Facebook suggests that Iran targeted Scottish Independence referendum with fake online accounts

Facebook has suggested that Iran was engaged in attempted online election and political manipulation as far back as 2011 and tried to influence the result of the 2014 Scottish independence referendum.

A report by Graphika – which has been allowed access to Facbook’s data – says that there were thousands of accounts and these promoted Ron Paul’s presidential bid and the Occupy movement as well as a Yes vote in the Scottish referendum. The company suggests that such efforts may have been more designed to test the water than significant operations, but that fake accounts linked to Iran’s state broadcaster were promoting messages favourable to that state. Arabic language efforts aimed at Iran’s neighbours were much bigger operations.

Graphika makes clear that many of the posts were entreaties to follow Islamic teachings and amplify state messaging as well as attempts at audience building. It also suggests that for a period some of the fake accounts promoted the arabic language version of Russian broadcaster Sputnik. But there were activities related to elections:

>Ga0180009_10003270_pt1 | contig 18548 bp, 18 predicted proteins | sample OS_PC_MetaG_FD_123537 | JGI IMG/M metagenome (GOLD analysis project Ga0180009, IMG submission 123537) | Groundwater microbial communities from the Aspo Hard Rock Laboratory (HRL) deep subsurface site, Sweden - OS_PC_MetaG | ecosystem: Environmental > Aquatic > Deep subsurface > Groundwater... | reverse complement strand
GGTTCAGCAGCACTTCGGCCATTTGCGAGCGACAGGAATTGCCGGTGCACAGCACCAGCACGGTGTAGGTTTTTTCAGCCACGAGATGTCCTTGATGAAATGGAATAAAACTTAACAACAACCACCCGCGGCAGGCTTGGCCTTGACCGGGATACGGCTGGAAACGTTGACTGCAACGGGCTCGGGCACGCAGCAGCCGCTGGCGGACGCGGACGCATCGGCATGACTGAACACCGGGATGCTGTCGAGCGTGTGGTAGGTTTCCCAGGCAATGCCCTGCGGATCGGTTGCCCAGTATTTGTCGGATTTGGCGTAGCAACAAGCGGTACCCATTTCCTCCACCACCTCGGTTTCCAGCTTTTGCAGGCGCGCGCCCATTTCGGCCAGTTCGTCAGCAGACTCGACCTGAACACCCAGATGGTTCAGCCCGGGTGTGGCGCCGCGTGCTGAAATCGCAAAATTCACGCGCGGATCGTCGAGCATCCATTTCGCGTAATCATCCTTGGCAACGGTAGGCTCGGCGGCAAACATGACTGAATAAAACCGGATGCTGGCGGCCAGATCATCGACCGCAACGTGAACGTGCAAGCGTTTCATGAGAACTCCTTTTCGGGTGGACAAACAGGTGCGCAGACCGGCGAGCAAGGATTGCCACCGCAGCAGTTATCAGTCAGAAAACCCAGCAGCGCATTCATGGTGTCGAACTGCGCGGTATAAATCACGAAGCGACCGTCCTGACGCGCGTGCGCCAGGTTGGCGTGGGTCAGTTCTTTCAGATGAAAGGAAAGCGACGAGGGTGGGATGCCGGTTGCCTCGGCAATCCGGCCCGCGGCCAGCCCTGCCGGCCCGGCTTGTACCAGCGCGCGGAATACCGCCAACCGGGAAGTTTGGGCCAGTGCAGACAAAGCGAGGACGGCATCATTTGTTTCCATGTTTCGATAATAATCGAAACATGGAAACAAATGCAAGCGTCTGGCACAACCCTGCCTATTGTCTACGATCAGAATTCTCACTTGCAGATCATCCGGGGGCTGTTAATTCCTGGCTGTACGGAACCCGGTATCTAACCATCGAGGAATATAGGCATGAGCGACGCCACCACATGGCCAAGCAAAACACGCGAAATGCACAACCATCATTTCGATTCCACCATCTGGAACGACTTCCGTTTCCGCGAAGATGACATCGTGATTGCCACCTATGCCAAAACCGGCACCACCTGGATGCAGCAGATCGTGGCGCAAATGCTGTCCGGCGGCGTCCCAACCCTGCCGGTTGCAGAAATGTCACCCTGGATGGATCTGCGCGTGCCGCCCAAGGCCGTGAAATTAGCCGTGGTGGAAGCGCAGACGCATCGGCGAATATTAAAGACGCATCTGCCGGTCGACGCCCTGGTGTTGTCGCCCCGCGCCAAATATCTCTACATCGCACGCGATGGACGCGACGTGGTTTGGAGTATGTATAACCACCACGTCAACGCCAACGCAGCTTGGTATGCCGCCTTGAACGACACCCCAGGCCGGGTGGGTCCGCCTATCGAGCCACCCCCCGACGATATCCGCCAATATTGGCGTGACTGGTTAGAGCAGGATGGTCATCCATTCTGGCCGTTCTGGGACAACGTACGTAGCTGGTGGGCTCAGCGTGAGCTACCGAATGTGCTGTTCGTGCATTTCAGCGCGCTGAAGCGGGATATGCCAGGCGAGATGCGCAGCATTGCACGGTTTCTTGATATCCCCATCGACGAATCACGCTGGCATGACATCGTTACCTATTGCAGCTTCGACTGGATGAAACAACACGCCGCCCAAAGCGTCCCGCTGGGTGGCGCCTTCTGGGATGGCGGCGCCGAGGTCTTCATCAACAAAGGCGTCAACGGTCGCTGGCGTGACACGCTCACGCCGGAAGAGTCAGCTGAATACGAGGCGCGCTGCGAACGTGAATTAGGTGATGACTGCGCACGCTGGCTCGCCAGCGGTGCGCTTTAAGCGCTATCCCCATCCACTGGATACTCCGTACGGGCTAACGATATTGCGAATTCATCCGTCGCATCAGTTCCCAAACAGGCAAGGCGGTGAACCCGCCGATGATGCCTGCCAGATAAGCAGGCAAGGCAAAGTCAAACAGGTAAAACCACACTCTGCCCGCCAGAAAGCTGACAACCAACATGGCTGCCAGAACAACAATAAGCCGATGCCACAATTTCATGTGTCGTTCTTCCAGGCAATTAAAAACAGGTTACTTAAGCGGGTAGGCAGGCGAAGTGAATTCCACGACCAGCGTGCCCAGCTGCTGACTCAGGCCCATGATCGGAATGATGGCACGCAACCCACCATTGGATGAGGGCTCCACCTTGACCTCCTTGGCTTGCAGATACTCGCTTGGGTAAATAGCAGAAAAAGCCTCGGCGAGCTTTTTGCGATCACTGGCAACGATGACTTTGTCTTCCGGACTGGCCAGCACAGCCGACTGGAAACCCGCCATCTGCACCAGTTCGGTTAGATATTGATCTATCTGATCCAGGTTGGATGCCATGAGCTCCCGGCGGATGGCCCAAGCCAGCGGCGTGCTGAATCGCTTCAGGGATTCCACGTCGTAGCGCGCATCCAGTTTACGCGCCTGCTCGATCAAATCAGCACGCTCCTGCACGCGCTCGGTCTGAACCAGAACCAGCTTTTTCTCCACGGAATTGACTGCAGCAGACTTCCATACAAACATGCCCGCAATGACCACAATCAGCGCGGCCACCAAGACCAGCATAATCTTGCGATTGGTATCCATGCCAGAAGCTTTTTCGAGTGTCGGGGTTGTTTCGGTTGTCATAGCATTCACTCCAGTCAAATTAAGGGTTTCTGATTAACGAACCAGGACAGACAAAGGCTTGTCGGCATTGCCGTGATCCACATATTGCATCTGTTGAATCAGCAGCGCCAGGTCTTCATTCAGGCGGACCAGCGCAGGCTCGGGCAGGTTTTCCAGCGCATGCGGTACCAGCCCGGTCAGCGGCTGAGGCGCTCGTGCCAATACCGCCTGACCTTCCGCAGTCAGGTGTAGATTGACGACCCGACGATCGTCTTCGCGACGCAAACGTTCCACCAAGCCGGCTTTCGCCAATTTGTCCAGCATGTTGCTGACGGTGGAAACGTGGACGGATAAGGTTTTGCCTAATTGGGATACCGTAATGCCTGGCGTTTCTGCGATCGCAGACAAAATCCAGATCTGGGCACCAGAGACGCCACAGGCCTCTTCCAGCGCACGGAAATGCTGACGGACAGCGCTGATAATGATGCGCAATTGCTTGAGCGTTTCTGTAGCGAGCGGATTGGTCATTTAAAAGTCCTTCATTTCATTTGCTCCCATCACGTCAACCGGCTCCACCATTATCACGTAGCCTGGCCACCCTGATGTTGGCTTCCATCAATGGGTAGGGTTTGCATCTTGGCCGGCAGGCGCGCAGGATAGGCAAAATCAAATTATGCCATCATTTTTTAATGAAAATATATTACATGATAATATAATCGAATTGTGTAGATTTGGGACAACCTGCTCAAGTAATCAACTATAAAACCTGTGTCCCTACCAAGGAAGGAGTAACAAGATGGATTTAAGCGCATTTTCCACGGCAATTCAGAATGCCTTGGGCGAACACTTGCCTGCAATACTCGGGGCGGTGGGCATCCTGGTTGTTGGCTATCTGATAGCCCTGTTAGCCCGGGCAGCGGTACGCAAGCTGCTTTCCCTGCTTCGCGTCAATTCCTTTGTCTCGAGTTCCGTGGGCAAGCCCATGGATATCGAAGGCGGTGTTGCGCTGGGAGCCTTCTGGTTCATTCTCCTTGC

“This activity focused briefly on three main topics: the Republican primaries of early 2012, the Occupy movement of the same period, and the Scottish independence referendum of 2014. In each case, the network used a combination of fake accounts, pages, and groups to push its messaging, with the fake accounts sharing and promoting the pages and groups. Rather than the website-heavy content of later efforts, this was much more based on visuals, particularly cartoons. None of these posts yielded major viral impact, measured in likes or shares, and some of the pages were abandoned after only a few days… Nevertheless, Facebook’s revelation is of historical interest: it provides a confirmed data point on attempted foreign interference in Western democratic exercises as far back as 2012, a full electoral cycle before the Russian interference of 2016.”

Specifically talking about the Scottish Independence referendum, Graphika says:

“None of these posts achieved viral impact, measured in the number of likes, shares, or comments. Typical posts scored a few dozen reactions, sometimes a little over 100. This is not negligible, but it is a long way away from being an effort on the sort of scale that might have had an impact on the referendum. In March 2014, six months before the Scottish referendum, the cartoons page stopped posting, for unknown reasons.”

This report is interesting for two main reasons. First in that it shows that Iran was apparently active in this field before Russia’s Internet Research Agency started. Second, because it confirms the sorts of operations that could be undertaken, although it appears that Iran decided that attempts to use cartoons to influence western elections were not likely to be successful.